They are 16 to 25 years old. They are university students who share dreams, ideas and friends who were killed. And they have no intention of compromising with the current government. For the students, the reform of the pension system was what finally set them off, but the explosion was brewing for some time. They are tired of feeling manipulated, of standing quietly by while public money is wantonly squandered, and of having to accept the inscrutable vagaries of Vice President Rosario Murillo.
One visible example are the Arboles de la Vida (“Trees of Life”), gigantic tree-shaped metal structures that Murillo ordered built throughout the country, each around 20 meters high and weighing seven tons, bearing 15,000 lightbulbs and at a cost of $25,000 each. Perceived as a symbol of presidential power, these have been burned and knocked down by protesters in recent days.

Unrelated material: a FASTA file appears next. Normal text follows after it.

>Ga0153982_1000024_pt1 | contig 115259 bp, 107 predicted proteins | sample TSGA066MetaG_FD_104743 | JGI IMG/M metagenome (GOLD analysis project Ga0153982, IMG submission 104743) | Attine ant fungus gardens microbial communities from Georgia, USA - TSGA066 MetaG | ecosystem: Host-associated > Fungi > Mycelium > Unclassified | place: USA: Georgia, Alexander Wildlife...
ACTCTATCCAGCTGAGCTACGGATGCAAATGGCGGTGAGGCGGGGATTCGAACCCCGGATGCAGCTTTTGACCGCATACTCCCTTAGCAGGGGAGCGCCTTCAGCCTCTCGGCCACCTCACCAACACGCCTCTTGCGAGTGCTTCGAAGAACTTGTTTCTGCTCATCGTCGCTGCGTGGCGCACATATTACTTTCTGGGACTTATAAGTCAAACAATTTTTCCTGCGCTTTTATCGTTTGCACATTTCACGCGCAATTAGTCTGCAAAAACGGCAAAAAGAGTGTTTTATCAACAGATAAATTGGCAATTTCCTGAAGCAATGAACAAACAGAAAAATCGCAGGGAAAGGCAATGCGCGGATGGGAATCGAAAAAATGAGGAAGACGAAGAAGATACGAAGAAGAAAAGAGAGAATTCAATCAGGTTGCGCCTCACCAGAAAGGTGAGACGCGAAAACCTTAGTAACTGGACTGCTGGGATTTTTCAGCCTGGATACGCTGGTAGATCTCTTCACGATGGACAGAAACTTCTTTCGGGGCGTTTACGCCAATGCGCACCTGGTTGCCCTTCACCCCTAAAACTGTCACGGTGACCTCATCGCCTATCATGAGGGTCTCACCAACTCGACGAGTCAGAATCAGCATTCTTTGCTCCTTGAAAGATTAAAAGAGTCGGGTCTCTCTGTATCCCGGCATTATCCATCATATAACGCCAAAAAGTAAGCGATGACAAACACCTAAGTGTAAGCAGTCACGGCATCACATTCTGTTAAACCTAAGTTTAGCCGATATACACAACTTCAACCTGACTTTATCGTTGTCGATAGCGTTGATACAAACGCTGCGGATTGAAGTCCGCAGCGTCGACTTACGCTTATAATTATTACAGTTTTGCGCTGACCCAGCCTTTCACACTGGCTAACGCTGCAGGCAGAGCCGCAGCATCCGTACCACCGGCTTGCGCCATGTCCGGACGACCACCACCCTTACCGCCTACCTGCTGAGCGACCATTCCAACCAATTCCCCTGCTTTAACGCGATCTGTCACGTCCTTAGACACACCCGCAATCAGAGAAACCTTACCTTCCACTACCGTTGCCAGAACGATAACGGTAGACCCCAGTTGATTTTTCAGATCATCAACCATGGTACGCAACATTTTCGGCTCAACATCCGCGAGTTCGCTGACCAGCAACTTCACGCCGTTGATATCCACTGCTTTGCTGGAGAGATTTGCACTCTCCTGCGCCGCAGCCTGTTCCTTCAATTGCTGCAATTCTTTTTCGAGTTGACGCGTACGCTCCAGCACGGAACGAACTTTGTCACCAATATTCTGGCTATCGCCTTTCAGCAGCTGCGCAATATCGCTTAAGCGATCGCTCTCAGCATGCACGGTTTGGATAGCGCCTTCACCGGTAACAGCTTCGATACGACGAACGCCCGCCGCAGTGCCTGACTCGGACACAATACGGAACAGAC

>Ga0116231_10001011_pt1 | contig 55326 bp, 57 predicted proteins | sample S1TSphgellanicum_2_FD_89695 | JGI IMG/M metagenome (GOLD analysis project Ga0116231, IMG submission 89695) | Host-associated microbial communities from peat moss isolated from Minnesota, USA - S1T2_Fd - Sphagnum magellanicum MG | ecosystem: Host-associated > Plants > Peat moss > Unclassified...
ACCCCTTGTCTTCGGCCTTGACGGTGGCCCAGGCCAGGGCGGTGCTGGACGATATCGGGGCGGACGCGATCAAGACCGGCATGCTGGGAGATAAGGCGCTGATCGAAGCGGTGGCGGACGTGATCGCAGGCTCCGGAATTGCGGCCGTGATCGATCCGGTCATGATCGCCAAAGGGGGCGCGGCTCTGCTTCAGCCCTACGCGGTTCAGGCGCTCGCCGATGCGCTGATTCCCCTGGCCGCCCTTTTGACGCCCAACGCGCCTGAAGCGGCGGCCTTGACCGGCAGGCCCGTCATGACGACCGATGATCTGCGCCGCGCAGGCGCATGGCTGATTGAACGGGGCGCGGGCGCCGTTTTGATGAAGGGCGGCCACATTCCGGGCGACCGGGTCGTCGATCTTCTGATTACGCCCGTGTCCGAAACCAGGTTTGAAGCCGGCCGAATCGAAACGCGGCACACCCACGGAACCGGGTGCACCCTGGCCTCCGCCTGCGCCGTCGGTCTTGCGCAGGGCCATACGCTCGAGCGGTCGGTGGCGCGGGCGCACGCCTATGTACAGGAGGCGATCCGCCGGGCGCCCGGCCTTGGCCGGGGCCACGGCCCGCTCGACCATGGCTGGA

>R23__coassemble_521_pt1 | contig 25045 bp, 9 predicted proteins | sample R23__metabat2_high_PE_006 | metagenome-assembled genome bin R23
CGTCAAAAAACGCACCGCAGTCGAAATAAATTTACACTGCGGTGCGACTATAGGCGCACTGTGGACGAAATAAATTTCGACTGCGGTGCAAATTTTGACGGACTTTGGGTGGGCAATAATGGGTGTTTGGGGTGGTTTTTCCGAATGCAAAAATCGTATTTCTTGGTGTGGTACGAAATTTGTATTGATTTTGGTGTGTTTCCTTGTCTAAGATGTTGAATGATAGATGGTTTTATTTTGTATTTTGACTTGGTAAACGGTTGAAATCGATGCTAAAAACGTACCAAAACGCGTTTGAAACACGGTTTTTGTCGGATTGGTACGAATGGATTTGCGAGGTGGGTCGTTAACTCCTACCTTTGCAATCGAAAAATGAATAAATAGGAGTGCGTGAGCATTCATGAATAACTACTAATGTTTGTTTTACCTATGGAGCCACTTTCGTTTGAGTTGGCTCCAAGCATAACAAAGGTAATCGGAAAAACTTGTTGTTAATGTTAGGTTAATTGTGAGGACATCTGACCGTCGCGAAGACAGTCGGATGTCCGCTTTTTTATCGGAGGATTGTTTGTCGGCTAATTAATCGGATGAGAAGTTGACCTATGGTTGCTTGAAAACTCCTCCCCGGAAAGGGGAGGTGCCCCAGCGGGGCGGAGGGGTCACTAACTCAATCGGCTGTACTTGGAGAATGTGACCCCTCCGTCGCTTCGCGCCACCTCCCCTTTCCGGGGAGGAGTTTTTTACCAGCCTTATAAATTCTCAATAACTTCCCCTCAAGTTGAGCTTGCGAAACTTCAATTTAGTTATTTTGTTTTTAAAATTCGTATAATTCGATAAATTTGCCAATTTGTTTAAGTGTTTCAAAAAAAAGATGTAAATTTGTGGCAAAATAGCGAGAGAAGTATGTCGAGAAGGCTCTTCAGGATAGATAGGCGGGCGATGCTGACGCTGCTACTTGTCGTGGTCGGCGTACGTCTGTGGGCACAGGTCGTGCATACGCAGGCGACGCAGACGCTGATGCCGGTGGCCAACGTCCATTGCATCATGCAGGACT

“Ever since Ortega won the elections in 2007, an apparatus of power has been constructed that uses intimidation as a weapon, as a social deterrent,” says Eduardo Flores Arroliga, a professor of philosophy at the Central American University. “Over the years, the problems and the more or less subtle repression have all built up, now reaching the point of murdering the protesting students.”